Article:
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Joseph Benesh, the new executive director of Arizona Citizens for the Arts.EXPAND
Joseph Benesh, the new executive director of Arizona Citizens for the Arts.
Nader Abushhab

For Art’s Sake: Joseph Benesh Wants to Activate Local Creatives

Joseph Benesh, the new executive director of Arizona Citizens for the Arts, got stuck in rush-hour traffic coming home from Taliesin West last Wednesday. “I have had to pee for the last 15 miles,” he said as he arrived at Carly’s Bistro, where he’d come to talk about why local culture is important.

“Everyone here loves Joseph,” a waiter named Raul said as Benesh headed to the restroom. “We had his going-away party here last week.” Benesh had left his job as director of Phoenix Center for the Arts after eight years to take over ACA, a nonprofit arts advocacy organization.

“They put up a big banner and a lot of party decorations,” Benesh said as he settled in at a corner table. “I notice you took the banner down,” he said to Raul.

“Why can’t you just be nice?” Raul asked, then left to get Benesh a hummus plate.

Benesh recalled how he wound up in Phoenix 27 years ago. At the time, he said, he just wanted to get out of California. “I was about 19 and living a bachelor life. It was a fast track to nowhere. Sex, drugs, rock and roll. I went cold turkey on everything — smoking, drinking, all of it. I was abstinent for three years. I needed a Joseph reset.”

He joined his mother, who was moving to Arizona for a nursing job. “I need to get away from old friends and old habits,” he told her. “I stopped going by Joe and started calling myself Joseph.”

His mother moved into a trailer in Apache Junction. “That was my first introduction to Arizona,” Benesh said. “And no offense to Apache Junction, but it was not the most welcoming place to a 20-year-old from Southern California. I lasted three months and then I moved to Phoenix.”

Once here, he fell in with a group of thespians who were running downtown’s long-gone Planet Earth Multicultural Theatre.

“I spent two years almost living out of Planet Earth,” he said, shaking his head at the memory. “That was magical. And it couldn’t have been more DIY. All of us duct-taping legs on the risers and fixing the bathrooms so that maybe one of them would work on opening night. Chasing cockroaches off the stage during a performance. It was some of the best and worst theater I ever made — sometimes in the same show on the same night.”

It was a lesson, Benesh said, about how the product of theater is bigger than the sum of its parts. “It’s not just the set and the actors and the audience,” he explained. “It’s a synergy. That’s what the arts are.”

These lessons about DIY culture and the synergy of art stayed with Benesh, who went from acting at Theater Works in Peoria to running the company 15 years later. Somewhere in there, he said, he fell in love with arts management.

“If you had told me when I was 22 and naked on stage at Theater Works that I was going to love this type of work, I would have said you’re crazy,” Benesh insisted around bites of hummus. “It sounds cheesy, but I love arts administration. To me, it’s just another part of the puzzle.”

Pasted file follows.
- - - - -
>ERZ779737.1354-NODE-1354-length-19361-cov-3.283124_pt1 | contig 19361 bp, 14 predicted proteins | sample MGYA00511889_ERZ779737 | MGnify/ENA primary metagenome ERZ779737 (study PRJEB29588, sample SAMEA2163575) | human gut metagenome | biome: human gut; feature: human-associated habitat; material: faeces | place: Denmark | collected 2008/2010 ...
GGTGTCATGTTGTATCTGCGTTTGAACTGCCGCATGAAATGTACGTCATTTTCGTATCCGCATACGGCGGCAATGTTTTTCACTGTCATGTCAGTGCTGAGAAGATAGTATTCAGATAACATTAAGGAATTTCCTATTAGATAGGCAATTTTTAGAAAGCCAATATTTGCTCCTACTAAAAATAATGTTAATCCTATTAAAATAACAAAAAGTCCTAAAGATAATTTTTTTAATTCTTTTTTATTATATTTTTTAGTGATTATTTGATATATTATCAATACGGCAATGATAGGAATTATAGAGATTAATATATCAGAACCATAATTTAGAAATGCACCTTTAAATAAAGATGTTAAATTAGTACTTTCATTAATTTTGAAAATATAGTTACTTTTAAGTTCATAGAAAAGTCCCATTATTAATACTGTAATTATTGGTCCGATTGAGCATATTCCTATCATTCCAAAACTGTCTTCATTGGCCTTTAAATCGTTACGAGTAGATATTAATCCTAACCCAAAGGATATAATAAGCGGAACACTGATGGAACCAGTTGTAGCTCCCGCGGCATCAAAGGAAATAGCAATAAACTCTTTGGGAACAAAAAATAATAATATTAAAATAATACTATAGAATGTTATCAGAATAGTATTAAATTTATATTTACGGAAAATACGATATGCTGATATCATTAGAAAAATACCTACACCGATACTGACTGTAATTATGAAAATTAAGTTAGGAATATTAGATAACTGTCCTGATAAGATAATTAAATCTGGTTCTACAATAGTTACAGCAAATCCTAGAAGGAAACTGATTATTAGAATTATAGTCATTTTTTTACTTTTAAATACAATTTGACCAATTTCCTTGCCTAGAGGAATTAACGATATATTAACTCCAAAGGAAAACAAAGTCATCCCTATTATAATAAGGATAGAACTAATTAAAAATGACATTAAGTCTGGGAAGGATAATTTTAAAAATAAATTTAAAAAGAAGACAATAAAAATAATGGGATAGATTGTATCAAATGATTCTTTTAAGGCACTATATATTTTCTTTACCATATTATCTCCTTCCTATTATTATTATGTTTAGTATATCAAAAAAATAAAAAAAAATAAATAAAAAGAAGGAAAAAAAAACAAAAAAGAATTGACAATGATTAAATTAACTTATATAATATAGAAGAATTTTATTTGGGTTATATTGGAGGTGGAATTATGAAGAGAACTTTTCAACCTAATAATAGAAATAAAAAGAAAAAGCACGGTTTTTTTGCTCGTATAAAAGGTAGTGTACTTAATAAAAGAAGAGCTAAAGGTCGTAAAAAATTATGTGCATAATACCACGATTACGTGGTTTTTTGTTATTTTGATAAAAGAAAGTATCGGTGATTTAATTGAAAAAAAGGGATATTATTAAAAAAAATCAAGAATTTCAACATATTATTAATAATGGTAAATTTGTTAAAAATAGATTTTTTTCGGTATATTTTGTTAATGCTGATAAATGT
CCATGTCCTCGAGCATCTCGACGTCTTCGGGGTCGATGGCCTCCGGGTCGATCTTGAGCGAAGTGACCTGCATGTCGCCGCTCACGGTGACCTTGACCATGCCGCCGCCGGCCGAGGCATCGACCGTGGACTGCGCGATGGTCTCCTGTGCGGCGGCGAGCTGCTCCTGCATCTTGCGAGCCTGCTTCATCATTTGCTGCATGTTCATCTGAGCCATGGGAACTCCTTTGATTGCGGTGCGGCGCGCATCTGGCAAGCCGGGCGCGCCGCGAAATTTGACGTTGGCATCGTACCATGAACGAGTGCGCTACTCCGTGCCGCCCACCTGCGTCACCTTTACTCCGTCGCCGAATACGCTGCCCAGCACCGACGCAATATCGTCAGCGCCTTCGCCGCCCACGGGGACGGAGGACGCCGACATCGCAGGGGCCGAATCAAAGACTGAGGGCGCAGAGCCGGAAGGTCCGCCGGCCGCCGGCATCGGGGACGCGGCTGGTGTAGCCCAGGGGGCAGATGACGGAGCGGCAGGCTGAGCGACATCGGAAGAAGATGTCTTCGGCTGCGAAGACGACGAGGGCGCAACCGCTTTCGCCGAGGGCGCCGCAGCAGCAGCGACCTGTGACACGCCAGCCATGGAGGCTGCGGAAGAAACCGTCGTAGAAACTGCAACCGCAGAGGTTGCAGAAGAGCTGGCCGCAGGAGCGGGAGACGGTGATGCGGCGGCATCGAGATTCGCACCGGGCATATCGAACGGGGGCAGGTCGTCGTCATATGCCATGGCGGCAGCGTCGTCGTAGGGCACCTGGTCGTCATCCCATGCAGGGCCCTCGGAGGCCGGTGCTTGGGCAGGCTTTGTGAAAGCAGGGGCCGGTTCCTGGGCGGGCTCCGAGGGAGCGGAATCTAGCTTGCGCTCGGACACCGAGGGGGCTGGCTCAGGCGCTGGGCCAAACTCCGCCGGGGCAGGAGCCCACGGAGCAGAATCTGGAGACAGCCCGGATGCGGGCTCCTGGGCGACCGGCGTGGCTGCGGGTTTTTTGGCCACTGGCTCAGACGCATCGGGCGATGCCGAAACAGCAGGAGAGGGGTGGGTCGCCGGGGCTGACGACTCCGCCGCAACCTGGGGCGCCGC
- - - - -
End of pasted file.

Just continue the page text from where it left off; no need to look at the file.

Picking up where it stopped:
Benesh followed the arts puzzle to New York University, where he received a master’s degree in arts administration, and later to Brazil, where he worked with the Theatre of the Oppressed, which uses plays to promote social and political change. He said he always knew he would eventually return to Phoenix.

“A good day for me is floating in the pool with a beer. In New York City, there are no pools. I came back here and got married to my first love, and we spent five years learning that we had nothing in common.”

Benesh’s next marriage, to nonprofit Phoenix Center for the Arts, was more successful. “I started out as a part-time manager and ended up the artistic executive director. I grew the center by 800 percent in eight years. It was eight years of loving life and learning more about the arts than I ever had.”

Those lessons included a reminder that DIY culture is key to a successful arts community. Artists have to pull themselves up, Benesh said, and not wait for an audience or arts legislation to do it for them. He plans to bring that thinking to his new post at ACA.

“The first thing we need to do is not let ourselves or our friends do any art for free. Ever again," he said. "I’m not setting a price point, but I’m telling artists to stop giving their art away. Maybe if you’re just out of college, you sell your paintings for 20 bucks, because you’re not a world-renowned muralist. If we actually value our sector and want our friends and our family to think art is important, we can’t sabotage that by making art for free. We’ve inherited this culture that says art has little value. Artists can’t perpetuate that culture and expect to thrive.”

What they can do, Benesh insisted, is activate their audiences. “Theaters can invite their audiences to a cabaret performance, and then hand that audience a letter to sign and mail to legislators asking for arts funding. Artists can go to their legislators and demand funding. Gallery owners can invite legislators to their galleries to see what local artists are doing.”

Raul stopped by to refill Benesh’s water glass. “We’ll never get anywhere if artists don’t start treating themselves and their work as something of value,” he said as he loosened his tie. “Creative people can’t keep waiting for others to lobby on their behalf.”

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